Proposed Initiative: First Steps

By: Kate Cholewa


The Proposed Medical Marijuana Initiative: First Steps

Twelve years ago Montana voters approved I-148 with 62% of the vote, creating the Medical Marijuana Act and program. I-148 was a simple, basic law meant to implement a new idea. Like all laws, it would need to be adapted as time marched forward. This is the way laws work. They evolve. They get fixed. They catch up to changes in knowledge.

But that’s not what happened.

Instead of developing the law and creating needed sideboards, five years ago, in 2011, the Montana State Legislature repealed the law and replaced it with SB 423, the Montana Marijuana Act, which was ginned up behind closed doors by four legislators in a matter of hours in the last days of the session.

The aim of SB 423 was to dismantle the program. The legislators who repealed the Medical Marijuana Act and crafted the 2011 Montana Marijuana Act didn’t believe marijuana had medical applications so they took the word “Medical” out so as to make no mistakes about it. That’s where they began and from there crafted a system for growing and accessing medical marijuana that defied the laws of agriculture and physics. How do patients start growing if they can’t buy a seed?, for example.

If SB 423 goes into effect, as the recent Montana Supreme Court decision would allow, patients who rely on medical marijuana will lose safe and legal access to their medicine. We cannot allow that to happen.

Repeatedly, when it comes to medical marijuana, the legislature has refused to do their job. They had seven years to fix the old law and did nothing. They have had five years in the courts and two legislative sessions to fix the law they passed in 2011 and have done nothing.

So, once again, the job of fixing the law is left to the people. It is up to the citizens to create a responsible, accountable, and functional medical marijuana program. The nonsensical law (SB 423), which has never gone into full effect, is now slated to be fully implemented. The consequences are severe for those who depend on medical marijuana to treat their conditions.

That is why we have filed an initiative to save and improve Montana’s medical marijuana program. This is the best shot we have at ensuring that Montanans with debilitating illnesses continue to have access to medical marijuana and the relief it provides.

The MTCIA’s proposed initiative aims to address the basics to make this program work with no-nonsense regulations and a non-punitive system of access.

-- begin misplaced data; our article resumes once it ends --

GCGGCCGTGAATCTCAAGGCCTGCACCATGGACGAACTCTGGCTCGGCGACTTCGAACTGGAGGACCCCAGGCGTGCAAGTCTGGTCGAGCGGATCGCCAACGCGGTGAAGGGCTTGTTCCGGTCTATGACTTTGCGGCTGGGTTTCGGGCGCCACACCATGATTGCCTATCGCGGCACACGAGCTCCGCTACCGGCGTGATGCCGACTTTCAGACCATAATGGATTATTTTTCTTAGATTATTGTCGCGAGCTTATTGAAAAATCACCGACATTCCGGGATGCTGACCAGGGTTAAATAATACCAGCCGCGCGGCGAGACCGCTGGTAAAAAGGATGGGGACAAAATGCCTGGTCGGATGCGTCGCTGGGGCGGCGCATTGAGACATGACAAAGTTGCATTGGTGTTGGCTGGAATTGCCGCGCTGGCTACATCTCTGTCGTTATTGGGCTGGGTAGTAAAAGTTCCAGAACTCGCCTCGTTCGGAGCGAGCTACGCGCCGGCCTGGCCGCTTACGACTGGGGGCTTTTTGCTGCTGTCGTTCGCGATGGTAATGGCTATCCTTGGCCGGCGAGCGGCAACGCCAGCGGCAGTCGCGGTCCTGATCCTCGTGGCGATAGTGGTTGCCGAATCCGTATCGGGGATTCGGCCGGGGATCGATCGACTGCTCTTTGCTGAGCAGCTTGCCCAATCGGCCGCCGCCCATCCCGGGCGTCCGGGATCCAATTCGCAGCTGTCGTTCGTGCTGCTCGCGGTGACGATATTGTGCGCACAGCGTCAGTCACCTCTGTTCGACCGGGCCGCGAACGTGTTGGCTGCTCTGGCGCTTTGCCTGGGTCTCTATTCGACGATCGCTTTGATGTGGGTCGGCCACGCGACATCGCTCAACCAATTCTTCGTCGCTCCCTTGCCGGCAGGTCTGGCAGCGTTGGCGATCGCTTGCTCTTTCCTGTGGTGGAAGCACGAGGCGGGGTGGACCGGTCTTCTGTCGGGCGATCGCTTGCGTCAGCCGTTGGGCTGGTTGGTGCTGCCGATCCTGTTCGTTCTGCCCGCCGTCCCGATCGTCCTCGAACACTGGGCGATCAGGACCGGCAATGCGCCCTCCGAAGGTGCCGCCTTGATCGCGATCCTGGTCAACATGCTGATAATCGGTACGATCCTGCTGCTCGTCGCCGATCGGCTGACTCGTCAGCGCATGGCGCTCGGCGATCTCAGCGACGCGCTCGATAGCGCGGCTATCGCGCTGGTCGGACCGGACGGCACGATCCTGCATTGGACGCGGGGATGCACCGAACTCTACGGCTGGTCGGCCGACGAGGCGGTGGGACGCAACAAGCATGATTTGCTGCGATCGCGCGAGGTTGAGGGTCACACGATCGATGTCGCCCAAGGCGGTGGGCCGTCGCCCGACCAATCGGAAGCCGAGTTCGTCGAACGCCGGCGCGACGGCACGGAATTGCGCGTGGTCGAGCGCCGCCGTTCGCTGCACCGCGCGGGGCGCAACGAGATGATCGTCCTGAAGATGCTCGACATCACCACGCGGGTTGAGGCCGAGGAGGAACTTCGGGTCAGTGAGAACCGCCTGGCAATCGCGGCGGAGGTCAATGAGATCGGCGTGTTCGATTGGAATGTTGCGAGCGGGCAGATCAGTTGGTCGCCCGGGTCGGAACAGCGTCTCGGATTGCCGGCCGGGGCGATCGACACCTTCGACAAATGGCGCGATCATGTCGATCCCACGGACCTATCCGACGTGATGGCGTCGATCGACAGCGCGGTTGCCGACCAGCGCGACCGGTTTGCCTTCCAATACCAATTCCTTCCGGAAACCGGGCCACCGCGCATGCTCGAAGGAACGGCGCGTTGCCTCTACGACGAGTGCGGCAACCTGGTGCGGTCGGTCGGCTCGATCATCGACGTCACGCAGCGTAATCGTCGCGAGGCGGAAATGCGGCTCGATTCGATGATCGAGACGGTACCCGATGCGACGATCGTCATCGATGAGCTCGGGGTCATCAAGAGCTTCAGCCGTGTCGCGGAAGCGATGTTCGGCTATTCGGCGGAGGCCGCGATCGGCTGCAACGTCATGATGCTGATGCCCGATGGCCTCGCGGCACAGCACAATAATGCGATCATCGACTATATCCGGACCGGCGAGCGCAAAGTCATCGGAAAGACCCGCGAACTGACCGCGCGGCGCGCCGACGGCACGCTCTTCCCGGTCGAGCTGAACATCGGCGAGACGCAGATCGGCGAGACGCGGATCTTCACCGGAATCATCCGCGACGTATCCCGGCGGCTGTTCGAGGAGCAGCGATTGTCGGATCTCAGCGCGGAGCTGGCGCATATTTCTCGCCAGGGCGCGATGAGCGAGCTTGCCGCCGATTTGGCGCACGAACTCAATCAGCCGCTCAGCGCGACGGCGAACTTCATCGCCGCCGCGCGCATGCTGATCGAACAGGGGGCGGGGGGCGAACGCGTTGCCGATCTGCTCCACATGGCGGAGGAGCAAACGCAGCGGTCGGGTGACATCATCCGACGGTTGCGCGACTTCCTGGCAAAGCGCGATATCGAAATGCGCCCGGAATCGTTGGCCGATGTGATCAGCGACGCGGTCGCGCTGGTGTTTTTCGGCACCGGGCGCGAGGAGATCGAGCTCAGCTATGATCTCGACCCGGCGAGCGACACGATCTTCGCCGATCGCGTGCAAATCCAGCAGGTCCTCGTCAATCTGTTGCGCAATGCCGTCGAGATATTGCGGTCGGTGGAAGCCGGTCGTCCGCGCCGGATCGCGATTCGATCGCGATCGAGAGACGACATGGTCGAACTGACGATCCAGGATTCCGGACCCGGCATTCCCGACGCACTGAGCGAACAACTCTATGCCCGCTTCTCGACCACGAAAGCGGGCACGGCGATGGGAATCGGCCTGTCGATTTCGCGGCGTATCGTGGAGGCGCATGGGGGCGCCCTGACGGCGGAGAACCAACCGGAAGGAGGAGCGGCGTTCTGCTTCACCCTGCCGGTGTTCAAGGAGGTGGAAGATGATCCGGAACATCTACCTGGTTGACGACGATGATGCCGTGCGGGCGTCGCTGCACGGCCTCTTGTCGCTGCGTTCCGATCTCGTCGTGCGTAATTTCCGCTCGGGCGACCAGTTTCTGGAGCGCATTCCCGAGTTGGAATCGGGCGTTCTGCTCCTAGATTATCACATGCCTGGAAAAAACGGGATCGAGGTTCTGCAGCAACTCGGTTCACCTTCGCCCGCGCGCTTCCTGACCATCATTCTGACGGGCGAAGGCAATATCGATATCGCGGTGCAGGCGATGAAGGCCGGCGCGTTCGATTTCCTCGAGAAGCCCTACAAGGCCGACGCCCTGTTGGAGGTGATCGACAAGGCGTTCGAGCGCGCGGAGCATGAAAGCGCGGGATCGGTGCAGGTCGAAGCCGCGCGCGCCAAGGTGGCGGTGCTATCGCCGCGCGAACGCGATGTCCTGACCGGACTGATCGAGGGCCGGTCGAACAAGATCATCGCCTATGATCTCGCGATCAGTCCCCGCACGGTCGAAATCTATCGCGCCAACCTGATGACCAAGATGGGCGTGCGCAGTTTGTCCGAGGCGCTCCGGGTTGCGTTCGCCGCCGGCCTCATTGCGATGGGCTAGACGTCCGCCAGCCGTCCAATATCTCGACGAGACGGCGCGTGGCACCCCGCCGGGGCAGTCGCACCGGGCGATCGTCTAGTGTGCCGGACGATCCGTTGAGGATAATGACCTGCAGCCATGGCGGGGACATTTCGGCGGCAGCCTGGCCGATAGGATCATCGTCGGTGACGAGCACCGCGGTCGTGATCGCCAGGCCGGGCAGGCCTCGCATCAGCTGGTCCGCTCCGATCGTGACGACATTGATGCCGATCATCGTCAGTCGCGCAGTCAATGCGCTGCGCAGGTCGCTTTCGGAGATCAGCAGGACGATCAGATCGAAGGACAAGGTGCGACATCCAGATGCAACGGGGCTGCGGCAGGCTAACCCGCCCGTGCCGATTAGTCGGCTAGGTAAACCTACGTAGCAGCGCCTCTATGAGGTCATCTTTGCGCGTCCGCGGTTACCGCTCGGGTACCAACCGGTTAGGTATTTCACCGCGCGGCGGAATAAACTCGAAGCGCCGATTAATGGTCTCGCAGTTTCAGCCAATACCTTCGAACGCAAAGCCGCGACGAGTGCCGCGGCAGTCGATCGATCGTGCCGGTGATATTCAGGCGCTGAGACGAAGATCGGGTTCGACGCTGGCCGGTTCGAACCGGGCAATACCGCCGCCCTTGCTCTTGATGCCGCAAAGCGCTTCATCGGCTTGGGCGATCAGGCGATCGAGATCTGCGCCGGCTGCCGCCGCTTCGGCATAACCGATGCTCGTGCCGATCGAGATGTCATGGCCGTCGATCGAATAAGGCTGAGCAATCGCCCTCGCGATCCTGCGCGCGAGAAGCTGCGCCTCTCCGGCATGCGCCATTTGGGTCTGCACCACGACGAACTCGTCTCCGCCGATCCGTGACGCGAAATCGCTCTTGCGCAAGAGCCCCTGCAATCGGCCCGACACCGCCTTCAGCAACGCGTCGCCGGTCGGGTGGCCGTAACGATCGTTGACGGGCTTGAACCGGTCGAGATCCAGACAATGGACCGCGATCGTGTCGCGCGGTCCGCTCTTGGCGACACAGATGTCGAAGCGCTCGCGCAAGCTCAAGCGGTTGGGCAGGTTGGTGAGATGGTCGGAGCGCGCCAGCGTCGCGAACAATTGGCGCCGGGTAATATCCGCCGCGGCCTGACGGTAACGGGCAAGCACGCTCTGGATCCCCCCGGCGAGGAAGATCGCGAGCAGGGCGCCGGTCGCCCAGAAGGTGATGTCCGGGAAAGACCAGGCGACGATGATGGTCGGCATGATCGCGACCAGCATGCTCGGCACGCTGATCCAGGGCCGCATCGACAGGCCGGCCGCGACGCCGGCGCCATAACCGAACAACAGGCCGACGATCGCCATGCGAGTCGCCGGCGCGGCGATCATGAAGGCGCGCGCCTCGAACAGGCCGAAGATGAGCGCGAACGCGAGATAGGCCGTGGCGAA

Here’s what it does for patients:

  • Eliminates expensive, unnecessary hoops chronic pain patients need to jump through for access that is not required of those with other approved conditions.
  • Includes PTSD as an allowable condition.
  • Helps assure access to physicians and providers.

Here’s what it does for physicians:

  • Protects them from witch hunts by eliminating the 25 patient trigger that forces a review of the physician by the Board of Medical Examiners for which the physician must pay for him/herself.

Here’s what it does for providers:

  • Clarifies that licensed providers may have employees.
  • Allows more than three patients so that serving as a provider is a viable option.
  • Allows/restores the ability to use testing labs to test the potency of medical marijuana as well as testing for toxins or molds.

Here’s what it does to promote responsibility and accountability:

  • Requires licenses and inspections which make sure standards are set and monitored.
  • Local control – local ordinances can determine local rules and limitations.
  • Residency – Providers must have resided in Montana for at least one year, so these jobs will help support state citizens and there will be no influx of out-of-state “opportunity seekers.”
  • Creates licensing fees to administer and regulate the program so there is no negative impact to the state budget.

We see our proposed initiative as a first run at reforming the medical marijuana program and fixing the law put in place in 2011 by SB 423.

It may be a mere matter of weeks, or maybe months, before more than 13,000 Montanans lose access to the medicine that stops their seizures or pain; allows them to eat; relieves their nausea; and more.

We will not abandon these patients.

The MTCIA’s proposed initiative has passed through Legislative Services. It currently sits with the Attorney General’s Office which has 30 days from March 18 to approve it and send it back to the Secretary of State for approval of the petition form. Once approved, signature gathering will begin.

We will have at least 8 weeks to collect the requisite signatures. Time will be tight, but if we are focused and committed we will be able to qualify for the ballot.

Do the citizens of Montana want medical marijuana to be available to their neighbors, their friends, and their family?

We don’t “think” so. We know so.

Contact the MTCIA if you would like to volunteer or donate to this effort.


“Almost always, great new ideas don’t emerge from within a single person or function, but at the intersection of functions or people that have never met before” – Clayton M. Christensen

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